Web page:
The disaster in Rana Plaza on 24 April 2013, where at least 1,138 Bangladeshi garment workers died, has spurred more people to fight for better conditions for the world’s 75 million garment workers.
Badrul Alam, a member of the Communist Party of Bangladesh (Marxist-Leninist), visited Britain recently.
When Rana Plaza, a multistorey building housing garment factories, collapsed in the Bangladeshi capital Dhaka in April 2013 the focus of the world media was on the conditions of Bangladeshi workers.
Badrul Alam, a member of the Communist Party of Bangladesh (Marxist-Leninist), an observer section of the Fourth International, spoke to Solidarity about the political crisis in that country and its implications for working-class politics.
Bangladeshi workers have won a 77% increase in the minimum wage which will rise to 5,300 takas (£43) per month.
The Hong Kong Confederation of Trade unions (HKCTU) held a solidarity rally on 1 October at a Government office in Hong Kong.
This article appeared in Our Times, a Canadian trade union magazine. Click here for the original article.
Gap, Unit 5, Parkfield Street, London N1 0PS
Facebook event here.
The death toll from the Rana Plaza factory collapse has now passed 1,100.
Mass mobilisations by Bangladeshi garment workers, supported by international solidarity, has forced many retailers into compensating victims' families and signing the Bangladeshi Fire & Building Safety Agreement. Restrictions on unions' rights to organise have also been relaxed.
But some retailers, including Gap, are refusing to sign the accord. We'll be leafleting and petitioning outside Gap's outlet near Angel station (Unit 5, Parkfield Street, London N1 0PS) to demand they sign the agreement and respect their workers' rights to organise — in their suppliers' factories, and in their stores.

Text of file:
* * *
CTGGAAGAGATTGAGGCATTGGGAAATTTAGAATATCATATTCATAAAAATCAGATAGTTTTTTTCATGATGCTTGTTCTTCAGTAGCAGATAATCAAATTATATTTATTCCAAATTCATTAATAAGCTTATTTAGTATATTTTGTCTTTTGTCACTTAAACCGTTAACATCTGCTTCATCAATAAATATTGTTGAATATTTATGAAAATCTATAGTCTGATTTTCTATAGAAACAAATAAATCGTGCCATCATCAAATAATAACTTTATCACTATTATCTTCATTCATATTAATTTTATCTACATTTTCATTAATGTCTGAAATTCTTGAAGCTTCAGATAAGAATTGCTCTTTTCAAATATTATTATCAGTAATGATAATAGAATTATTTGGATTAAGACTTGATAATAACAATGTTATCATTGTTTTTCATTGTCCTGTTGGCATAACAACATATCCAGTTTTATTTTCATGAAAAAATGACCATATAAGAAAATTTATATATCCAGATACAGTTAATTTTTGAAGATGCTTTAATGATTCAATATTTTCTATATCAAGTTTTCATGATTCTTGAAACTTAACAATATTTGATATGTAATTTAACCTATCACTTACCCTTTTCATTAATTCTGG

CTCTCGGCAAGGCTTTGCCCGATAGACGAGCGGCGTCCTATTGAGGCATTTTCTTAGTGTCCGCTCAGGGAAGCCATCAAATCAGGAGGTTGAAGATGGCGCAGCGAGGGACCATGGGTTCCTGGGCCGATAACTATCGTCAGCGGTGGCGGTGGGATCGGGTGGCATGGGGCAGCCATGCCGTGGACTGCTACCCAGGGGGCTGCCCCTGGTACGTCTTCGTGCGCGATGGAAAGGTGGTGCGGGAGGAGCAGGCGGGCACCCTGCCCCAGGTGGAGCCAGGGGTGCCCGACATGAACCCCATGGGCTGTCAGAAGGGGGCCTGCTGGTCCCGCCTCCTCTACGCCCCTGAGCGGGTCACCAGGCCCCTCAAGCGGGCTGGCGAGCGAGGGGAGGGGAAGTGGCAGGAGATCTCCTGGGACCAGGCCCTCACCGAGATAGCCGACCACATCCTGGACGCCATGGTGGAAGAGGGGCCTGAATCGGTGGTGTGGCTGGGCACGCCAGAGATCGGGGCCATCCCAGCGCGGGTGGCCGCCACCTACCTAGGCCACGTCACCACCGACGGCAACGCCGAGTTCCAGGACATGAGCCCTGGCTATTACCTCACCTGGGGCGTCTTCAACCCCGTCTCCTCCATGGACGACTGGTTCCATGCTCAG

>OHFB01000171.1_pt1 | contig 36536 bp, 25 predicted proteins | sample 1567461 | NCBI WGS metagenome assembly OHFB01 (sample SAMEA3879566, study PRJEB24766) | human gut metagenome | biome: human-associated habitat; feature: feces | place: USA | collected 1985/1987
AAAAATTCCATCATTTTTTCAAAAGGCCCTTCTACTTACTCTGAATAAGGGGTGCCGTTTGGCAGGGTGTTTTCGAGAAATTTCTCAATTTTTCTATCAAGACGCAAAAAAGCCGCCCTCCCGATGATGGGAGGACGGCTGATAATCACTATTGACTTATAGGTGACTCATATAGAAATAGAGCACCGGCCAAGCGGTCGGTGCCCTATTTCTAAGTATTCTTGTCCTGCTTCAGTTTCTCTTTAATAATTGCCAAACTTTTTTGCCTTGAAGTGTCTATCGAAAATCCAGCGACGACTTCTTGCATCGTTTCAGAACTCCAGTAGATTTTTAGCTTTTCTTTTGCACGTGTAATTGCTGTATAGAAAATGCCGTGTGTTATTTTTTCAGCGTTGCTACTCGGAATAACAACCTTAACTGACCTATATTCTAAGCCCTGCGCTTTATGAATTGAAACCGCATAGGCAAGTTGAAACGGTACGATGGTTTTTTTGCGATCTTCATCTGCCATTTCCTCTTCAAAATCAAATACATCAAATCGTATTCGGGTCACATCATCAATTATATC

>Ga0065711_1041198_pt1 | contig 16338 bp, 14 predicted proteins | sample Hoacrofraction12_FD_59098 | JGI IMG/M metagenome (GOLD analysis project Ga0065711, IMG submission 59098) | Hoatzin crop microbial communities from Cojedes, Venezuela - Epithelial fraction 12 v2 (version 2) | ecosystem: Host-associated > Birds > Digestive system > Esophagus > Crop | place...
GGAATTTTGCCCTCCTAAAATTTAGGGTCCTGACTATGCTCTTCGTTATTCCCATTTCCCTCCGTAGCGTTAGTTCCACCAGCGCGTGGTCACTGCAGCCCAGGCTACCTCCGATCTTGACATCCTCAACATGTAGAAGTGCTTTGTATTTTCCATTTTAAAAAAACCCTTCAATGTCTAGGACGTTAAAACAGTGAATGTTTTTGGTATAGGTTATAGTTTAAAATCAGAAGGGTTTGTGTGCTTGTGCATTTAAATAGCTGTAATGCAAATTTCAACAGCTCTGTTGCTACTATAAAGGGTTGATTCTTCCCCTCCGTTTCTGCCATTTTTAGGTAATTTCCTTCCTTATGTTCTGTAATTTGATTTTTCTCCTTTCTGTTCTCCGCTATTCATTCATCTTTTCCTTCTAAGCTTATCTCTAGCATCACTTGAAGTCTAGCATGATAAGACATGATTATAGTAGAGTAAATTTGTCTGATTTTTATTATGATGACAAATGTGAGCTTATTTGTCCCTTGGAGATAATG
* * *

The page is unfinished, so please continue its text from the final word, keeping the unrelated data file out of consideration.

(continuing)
Badrul Alam from the Communist Party of Bangladesh (Marxist-Leninist) spoke to Solidarity.
University of London Union, Malet Street, WC1E 7HY. Room 2B
Facebook event here.
After the Rana Plaza massacre, where over 1,000 Bangladeshi workers were murdered for profit when their unsafe workplace collapsed, the Bangladeshi workers' movement has taken great steps forward.
The wave of militancy with which the Bangladeshi labour movement met the killing - with support from their allies around the world - has already won a series of victories, including a change in the law making it easier for workers to unionise, compensation, and improved building safety agreements.
The victories of organisations like the National Garment Workers Federation of Bangladesh show that real change is possible, that solidarity wins - and also that it is the workers' movement, not charity or ethical shopping that is the real force for human liberation and civilisation.
Come to this Workers' Liberty forum, which will be addressed by Bangladeshi labour activists via Skype, where we will learn about the workers' movement in Bangladesh and discuss positive steps forward we can make to help it.